The total medical losses paid in 2011 were about $4.4 billion and about $4.8 billion was paid in 2012. The largest amount that was catagorized in reference to stakeholders instead of for ‘other’ was to physicians; $1.6 billion paid in 2011 and $1.7 billion paid in 2012. The injured workers also faced losses of over a billion dollars $1.1 billion in 2011 and $1.3 billion in 2012. Hospitals paid $877 million in losses for 2011 and $878 billion in 2012. Pharmacies were rated next in terms of total losses, after pharmacies, the containment program, and then the Medicare set-aside account related payments, and lastly, reimbursements to Medicare. (See table 4-8)
The WCIRB reported the figures for the amounts paid to physicians in 2011 and 2012 based on the specialty. General practitioners and family doctors received the largest amount, 22.8 percent for 2011 and 20.9 percent for 2012. (See table 4-9) Next were clinics at 12.9 percent for 2011 and 13.6 percent for 2012. (See table 4-9) The third and fourth highest were orthopedics and physical therapists. (See table 4-9)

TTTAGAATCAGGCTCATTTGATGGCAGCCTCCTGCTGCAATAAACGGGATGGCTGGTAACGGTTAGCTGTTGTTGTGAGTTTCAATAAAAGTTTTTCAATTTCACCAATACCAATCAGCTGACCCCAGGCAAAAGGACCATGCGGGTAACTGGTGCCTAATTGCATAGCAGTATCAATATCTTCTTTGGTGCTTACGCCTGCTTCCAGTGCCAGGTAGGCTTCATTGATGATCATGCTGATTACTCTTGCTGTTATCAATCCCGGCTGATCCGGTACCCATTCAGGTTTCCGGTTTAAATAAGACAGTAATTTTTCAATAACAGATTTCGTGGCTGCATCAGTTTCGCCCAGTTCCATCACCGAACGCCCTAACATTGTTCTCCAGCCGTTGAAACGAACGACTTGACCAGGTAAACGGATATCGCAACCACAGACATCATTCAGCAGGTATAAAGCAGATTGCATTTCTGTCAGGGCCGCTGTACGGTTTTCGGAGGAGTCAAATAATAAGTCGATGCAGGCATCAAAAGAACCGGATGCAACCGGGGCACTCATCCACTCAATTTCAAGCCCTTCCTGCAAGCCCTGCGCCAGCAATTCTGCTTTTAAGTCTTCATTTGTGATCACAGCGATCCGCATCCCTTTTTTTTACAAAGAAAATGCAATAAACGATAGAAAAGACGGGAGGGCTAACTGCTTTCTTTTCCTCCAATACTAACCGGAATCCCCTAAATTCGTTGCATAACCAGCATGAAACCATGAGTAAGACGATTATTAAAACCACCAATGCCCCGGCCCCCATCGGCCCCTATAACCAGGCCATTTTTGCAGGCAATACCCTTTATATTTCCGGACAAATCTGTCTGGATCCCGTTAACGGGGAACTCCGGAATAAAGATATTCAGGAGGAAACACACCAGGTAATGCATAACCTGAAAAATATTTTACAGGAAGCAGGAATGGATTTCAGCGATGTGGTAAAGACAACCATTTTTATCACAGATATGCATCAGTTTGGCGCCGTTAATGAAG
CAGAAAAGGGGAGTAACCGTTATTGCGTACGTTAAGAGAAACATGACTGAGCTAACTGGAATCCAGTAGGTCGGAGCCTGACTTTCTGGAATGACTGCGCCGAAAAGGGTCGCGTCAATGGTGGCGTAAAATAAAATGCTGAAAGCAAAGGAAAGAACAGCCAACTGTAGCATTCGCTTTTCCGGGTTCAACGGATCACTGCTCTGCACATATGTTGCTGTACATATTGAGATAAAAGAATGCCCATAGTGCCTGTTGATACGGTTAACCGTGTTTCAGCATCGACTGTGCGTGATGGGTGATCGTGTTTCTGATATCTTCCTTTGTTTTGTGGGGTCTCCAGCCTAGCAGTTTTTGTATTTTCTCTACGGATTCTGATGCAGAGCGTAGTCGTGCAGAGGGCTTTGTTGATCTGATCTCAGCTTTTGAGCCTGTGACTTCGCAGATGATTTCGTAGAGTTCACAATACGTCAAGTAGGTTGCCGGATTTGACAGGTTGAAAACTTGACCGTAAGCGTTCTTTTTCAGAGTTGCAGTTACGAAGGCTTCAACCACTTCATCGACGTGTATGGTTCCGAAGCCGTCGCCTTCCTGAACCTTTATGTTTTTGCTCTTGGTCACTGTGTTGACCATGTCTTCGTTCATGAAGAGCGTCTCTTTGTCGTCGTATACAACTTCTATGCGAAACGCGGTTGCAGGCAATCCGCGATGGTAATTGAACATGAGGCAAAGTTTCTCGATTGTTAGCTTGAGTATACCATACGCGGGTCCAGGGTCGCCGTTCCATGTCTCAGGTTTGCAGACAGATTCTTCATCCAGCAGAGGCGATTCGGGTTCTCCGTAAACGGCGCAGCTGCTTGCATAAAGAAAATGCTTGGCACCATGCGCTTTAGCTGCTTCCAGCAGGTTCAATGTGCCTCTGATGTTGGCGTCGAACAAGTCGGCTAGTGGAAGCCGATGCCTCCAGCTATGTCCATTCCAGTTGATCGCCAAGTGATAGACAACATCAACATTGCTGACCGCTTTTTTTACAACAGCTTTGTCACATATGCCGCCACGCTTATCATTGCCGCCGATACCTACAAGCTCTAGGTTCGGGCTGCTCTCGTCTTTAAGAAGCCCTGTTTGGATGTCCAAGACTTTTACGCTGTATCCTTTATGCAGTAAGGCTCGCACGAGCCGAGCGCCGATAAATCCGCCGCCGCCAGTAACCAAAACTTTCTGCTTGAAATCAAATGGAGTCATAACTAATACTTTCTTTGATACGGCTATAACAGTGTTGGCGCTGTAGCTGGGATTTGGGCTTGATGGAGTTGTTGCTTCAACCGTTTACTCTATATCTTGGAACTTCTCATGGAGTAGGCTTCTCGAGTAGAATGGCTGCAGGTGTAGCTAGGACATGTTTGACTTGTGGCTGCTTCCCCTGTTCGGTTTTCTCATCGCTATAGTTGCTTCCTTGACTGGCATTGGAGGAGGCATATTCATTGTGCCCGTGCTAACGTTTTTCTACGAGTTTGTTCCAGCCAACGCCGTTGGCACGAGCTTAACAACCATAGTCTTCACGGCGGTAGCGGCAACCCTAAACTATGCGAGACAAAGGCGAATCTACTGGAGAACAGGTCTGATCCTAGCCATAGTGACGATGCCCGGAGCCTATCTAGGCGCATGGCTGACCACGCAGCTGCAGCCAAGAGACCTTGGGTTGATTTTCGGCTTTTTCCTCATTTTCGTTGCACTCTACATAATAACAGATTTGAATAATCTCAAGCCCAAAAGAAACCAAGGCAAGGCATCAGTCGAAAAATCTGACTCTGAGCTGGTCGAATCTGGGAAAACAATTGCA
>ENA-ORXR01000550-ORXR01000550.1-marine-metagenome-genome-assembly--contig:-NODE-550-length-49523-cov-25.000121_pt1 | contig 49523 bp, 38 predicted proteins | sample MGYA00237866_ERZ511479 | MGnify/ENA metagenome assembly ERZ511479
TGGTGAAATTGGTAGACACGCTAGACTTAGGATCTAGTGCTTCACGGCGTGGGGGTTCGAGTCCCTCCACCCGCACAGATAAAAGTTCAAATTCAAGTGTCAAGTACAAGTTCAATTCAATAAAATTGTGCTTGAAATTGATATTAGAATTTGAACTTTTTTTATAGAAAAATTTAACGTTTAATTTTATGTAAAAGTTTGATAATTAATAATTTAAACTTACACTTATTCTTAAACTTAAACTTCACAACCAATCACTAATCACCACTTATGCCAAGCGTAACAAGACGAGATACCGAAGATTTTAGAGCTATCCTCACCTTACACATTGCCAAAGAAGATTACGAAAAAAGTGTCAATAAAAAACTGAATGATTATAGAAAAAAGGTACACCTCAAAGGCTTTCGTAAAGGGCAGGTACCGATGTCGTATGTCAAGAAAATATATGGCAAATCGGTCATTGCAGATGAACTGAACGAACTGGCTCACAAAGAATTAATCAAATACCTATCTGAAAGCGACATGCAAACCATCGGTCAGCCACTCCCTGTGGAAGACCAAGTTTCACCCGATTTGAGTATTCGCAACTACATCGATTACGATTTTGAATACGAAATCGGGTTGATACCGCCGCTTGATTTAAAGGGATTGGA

The pre-injury earnings (USD) in relationship to disability ratings and post injury earnings (USD and percent) were evaluated by Seabury and Scherer (2013, p. 21). When the pre-injury earnings were assumed to be $45,853 per year, the amount of post-injury earnings consistently decreased as the injury rating changed from 1-4, the best rating, to 95-99, the worst rating. In other words, the worse the injury, the less the injured person earned. (See table-4-10)
WCRIB reported that the largest amounts of medical costs are those made to physicians, 36 percent. (See table 4-11)
Orthopedics was found to generate the highest number of legal medical reports. (See 4-12)
The largest number of medical-legal costs was also experienced by the orthopedic health care category, 54 percent. (See table 4-14) Next was psychiatry at 26 percent. (See table 4-13)
WCRIB reported for 2012 the paid indemnity benefits for injured workers with the temporary disability status were 48 percent of the total. (See table 4-14) Next, the amount for total permanent partial disability amounted to 41 percent of the total. (See table 4-14) Permanent total disability only accounted for 5 percent of the paid indemnity benefits.
SB 899 and SB 863 reviewed as effective (+) or ineffective for injured workers (-)
SB 899 Reform bill of 2004